There were further discussions to follow once I suggested this seemed unfair, and that was when other excuses were made; the landlord didn’t want a family in her home, the insurance wouldn’t allow a tenant on housing benefit – even though it turned out the insurance was secured through the estate agent – and more. The end result was that I was told we simply couldn’t live there.
I am proud of what I’ve overcome as a single parent family, challenging the preconception of people on housing benefit, mostly media driven; being seen as irresponsible, unreliable, vandals amongst other stereotypical views. I once had a career in criminal justice and a four-bed home in Australia, but a change in circumstances led me to become a single mum with three children under four years old. I was in the process of divorce, waiting for assets and funds (and ideally some sleep) for nearly two years.
Then Shelter stepped in. They took on my case as indirect discrimination, with the aim of having it going to court or for a public letter of apology from the estate agent in question to help strengthen their campaign against ‘No DSS’.
Finding our happy ending
I was made to feel ashamed and embarrassed by my situation, but I realise now that that’s wrong. I am now working again, for a homeless charity. My role as a housing adviser is to support people who have been left in an unfortunate position, helping them navigate their way to finding a home.
Many of these people are not as lucky as me; having family support, close friends, some savings, and good health. I’m very happy to say I am now in a secure home, in the same village with the same friends, a new partner, and an extended family in the mix.
Surely renting out your home should be based on individual merit, not on a preconceived notion.
I, and many others, see these ‘No DSS’ approaches to renting as discriminating, outdated, and rather primitive. It is not ok to say ‘no’ to someone and to deny them a basic need of housing just because they have fallen on hard times, are disabled, divorced, or have children. I’m not saying that every one of these people will always be perfect potential tenants, but it is a rather sweeping assumption to make to suggest that none of them would be.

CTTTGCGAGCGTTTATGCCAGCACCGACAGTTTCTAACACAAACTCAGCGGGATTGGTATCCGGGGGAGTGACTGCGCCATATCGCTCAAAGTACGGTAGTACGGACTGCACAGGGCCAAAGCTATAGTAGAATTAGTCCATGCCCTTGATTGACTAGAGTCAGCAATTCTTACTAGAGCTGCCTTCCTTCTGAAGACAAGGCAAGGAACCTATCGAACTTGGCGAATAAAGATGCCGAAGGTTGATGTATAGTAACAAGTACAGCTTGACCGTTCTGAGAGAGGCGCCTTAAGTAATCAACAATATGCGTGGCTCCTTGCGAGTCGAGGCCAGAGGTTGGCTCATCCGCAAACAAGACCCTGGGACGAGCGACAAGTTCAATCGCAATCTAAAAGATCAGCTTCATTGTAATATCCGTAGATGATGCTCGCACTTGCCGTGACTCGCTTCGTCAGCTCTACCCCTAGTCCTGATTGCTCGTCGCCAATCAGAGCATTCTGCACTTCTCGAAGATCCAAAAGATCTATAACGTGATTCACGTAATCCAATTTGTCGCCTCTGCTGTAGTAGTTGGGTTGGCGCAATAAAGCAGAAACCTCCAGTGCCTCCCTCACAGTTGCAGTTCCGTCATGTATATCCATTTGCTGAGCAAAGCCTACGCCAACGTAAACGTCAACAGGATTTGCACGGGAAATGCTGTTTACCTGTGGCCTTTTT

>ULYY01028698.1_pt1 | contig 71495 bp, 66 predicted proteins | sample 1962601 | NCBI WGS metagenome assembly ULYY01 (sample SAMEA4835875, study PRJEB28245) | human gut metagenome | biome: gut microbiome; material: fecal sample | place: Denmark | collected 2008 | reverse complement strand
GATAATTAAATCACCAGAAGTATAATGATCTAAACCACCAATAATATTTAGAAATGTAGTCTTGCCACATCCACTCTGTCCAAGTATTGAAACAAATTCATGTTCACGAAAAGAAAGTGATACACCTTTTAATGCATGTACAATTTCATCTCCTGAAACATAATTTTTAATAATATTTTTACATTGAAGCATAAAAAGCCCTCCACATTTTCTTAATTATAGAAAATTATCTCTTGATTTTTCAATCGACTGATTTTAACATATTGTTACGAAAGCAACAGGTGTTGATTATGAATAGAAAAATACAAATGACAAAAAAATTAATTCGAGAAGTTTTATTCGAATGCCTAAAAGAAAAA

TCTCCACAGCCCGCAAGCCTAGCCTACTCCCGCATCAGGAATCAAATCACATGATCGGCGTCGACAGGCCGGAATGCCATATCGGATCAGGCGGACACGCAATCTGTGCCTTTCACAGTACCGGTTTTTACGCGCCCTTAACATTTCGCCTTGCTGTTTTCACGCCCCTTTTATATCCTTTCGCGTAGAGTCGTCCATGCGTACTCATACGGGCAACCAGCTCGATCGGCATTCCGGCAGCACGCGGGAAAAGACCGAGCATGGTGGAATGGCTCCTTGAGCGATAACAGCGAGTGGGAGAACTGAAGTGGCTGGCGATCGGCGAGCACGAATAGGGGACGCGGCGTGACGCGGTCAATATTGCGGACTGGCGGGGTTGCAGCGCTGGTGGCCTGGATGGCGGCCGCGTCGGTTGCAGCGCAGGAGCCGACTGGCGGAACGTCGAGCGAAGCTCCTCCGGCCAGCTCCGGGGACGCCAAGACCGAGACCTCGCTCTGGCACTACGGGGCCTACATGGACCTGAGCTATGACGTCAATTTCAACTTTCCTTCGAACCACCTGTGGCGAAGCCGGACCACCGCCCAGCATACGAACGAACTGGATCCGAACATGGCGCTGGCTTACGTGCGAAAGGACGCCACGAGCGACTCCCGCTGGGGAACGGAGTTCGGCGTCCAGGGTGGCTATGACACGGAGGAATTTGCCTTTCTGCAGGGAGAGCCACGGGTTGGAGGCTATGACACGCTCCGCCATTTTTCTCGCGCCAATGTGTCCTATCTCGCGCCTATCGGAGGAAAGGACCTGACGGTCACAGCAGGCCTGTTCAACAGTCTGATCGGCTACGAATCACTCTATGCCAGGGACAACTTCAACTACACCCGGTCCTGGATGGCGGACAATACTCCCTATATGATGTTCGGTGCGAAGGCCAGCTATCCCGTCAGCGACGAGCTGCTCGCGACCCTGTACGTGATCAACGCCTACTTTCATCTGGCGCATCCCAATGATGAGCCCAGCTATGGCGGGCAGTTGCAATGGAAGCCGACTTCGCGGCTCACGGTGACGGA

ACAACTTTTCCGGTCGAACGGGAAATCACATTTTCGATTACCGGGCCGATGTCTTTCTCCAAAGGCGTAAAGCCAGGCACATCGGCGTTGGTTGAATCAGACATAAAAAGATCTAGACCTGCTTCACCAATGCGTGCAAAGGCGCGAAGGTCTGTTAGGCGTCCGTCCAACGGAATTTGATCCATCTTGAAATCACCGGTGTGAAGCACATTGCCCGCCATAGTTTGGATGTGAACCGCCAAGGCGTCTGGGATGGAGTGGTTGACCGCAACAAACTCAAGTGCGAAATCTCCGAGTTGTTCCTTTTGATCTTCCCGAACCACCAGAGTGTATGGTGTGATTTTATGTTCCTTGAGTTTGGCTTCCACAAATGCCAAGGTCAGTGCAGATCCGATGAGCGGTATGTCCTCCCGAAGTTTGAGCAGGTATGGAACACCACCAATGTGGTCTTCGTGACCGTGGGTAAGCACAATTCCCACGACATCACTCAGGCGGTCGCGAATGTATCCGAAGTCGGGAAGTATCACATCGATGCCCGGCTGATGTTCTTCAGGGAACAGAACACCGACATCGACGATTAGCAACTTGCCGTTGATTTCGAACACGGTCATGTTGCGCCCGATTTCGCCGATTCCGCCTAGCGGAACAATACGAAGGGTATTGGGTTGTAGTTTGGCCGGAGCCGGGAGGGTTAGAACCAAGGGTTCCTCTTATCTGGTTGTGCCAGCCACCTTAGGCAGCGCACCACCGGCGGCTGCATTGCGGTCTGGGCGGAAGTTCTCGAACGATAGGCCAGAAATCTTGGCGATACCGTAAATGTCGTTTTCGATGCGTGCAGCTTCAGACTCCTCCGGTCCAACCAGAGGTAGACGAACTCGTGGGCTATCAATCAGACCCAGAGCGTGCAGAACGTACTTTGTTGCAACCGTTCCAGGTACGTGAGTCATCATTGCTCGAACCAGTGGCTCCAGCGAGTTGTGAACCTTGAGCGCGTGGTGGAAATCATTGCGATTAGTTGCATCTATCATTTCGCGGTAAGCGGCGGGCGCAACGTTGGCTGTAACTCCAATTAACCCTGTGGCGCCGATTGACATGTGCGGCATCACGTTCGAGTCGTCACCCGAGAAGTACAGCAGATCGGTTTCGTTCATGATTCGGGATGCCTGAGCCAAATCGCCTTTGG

Drop the mic…
(…And pick it back up, dust it off and put it away somewhere safely.)
How you can help
When the letting agent who turned Amanda down refused to budge, Shelter supported Amanda to take up a legal case against the agent. Amanda won an out-of-court settlement on the grounds of indirect discrimination, with the letting agent agreeing to write a public letter of apology and to pay £3,000 compensation plus the £10,000 legal costs. While Amanda’s case was ongoing, Shelter continued to advise her about her options, and she and the boys have now moved into secure social housing.
But thousands more families like Amanda’s are still facing DSS discrimination and are being prevented from renting privately. We must end this discrimination for good to make sure that everyone can access the housing that they need.
One of the worst offenders of this DSS Discrimination is OpenRent. As one of the largest online letting agents in the UK, they are preventing thousands of tenants from renting the properties available on their website – homes they could otherwise afford – simply because they receive housing benefit.
Shelter, along with tenants affected by DSS discrimination, are calling on OpenRent to end DSS discrimination on their website. Will you join us in telling OpenRent that we all deserve access to safe, affordable homes? Please read, sign, and share our open letter.